Steve Harknett, UP's Global Advisor in Sport for Development and Peace, shares a lively account of a netball tournament in Zambia – and explains how the sport is being used to promote women's rights.
On a dusty netball court in Chawama, on the fringes of Zambia’s capital city, Lusaka, 150 girls tussled it out today to be champions in a tournament held to celebrate International Women’s Day. The tournament came near the end of a five-year project, Go Sisters, funded by United Purpose and delivered by a Zambian sport for development organisation, EduSport. Over the five years, EduSport has combined football and netball coaching with education and training for vulnerable girls and young women, on topics such as rights, sexual health and the environment.
Girls and young women in poor urban communities such as Chawama often have limited life opportunities, which Go Sisters is addressing through providing this informal education, and also opportunities in formal education and income generation.
The International Women’s Day tournament began with educational talks and games, organised by young women trained by EduSport as Peer Leaders, on the subjects of cholera, hand-washing and environmental health. Lusaka has recently suffered a cholera outbreak, particularly endemic in informal settlements like Chawama with poor sanitation, which has killed dozens.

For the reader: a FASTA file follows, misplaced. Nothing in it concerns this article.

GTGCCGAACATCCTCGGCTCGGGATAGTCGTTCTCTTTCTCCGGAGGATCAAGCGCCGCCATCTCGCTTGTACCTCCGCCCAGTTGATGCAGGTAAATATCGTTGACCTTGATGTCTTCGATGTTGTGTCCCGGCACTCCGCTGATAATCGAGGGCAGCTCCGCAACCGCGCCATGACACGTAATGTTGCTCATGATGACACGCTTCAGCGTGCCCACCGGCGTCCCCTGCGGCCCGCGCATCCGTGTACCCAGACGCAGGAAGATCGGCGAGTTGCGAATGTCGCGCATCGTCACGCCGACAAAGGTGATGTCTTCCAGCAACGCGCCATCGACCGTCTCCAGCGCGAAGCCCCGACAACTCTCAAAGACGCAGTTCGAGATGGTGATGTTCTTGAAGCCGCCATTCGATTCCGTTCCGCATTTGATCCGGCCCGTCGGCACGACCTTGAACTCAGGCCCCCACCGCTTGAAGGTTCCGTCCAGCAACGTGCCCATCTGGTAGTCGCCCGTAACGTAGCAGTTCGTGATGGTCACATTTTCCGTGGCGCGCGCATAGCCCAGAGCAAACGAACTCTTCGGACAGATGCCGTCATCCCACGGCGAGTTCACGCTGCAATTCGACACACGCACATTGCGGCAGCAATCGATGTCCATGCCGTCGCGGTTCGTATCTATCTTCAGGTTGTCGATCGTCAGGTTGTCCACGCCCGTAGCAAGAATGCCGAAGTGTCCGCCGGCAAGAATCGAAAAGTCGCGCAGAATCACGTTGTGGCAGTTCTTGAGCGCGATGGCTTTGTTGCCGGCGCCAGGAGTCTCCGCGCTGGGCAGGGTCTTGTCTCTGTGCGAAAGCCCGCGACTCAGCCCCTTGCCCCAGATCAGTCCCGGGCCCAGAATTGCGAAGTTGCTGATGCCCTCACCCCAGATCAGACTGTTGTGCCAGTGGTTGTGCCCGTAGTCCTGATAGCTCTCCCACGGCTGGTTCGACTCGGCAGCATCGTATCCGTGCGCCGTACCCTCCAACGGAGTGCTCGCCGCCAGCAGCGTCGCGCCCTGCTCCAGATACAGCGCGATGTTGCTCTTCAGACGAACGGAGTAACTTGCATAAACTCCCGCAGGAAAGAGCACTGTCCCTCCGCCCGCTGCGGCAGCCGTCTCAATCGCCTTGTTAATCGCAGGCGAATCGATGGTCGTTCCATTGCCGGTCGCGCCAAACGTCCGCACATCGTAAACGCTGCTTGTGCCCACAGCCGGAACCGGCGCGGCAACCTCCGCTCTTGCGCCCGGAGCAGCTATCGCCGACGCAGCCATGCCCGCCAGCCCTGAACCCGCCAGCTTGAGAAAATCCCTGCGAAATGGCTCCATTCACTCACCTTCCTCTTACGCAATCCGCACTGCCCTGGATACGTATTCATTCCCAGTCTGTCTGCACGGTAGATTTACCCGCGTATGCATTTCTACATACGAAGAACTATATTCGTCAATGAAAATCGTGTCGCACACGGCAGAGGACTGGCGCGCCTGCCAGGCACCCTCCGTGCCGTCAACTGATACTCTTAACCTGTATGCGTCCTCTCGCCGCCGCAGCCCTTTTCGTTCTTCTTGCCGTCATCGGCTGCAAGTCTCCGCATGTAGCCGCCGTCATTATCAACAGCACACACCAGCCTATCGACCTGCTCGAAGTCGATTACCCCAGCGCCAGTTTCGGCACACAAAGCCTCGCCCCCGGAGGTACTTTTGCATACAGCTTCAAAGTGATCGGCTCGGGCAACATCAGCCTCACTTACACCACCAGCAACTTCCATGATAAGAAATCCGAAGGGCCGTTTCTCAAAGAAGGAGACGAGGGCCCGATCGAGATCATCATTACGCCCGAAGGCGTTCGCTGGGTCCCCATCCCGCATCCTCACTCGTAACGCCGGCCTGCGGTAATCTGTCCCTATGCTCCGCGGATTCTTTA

After these education sessions, the serious business of netball began – and United Purpose’s Sport for Development Advisor demonstrated his ineptitude by missing the basket in a shoot-off at the beginning of the first match! While the tournament was exclusively for girls, there were many boys and young men in the crowd, which showed how women’s sport is gaining prominence in Zambia.
EduSport has also experimented with mixed-gender teams, which helps to create mutual respect between the genders.
The Go Sisters project has been all about fostering girls’ personal growth and development. As well as developing girls to become Peer Leaders, the project has enabled them to develop business skills, advance in education and obtain employment. Being part of a sports team has also given the girls positive peer influences and provided diversion from the unhealthy lifestyles common in Zambia, such as under-age drinking, smoking and sex, which can lead to early pregnancy and school drop-out.
Some young women who have passed through the Go Sisters programme are now teachers, or have started small businesses, and one is now working for the BBC in Zambia. Some young women have also been selected to play for the national women’s football team. In a country like Zambia where women often face inequality, Go Sisters has given an important boost to many young women.
There was still one noticeable sign of inequality, however, in the netball tournament – all the teams were coached by men, and the referees were also men. EduSport staff spoke of the need for an additional push needed for young women to gain the assertiveness and leadership skills to become netball coaches. Despite the advances made in women’s equality in Zambia through Go Sisters, there is still work to be done.
Go Sisters is funded by Comic Relief.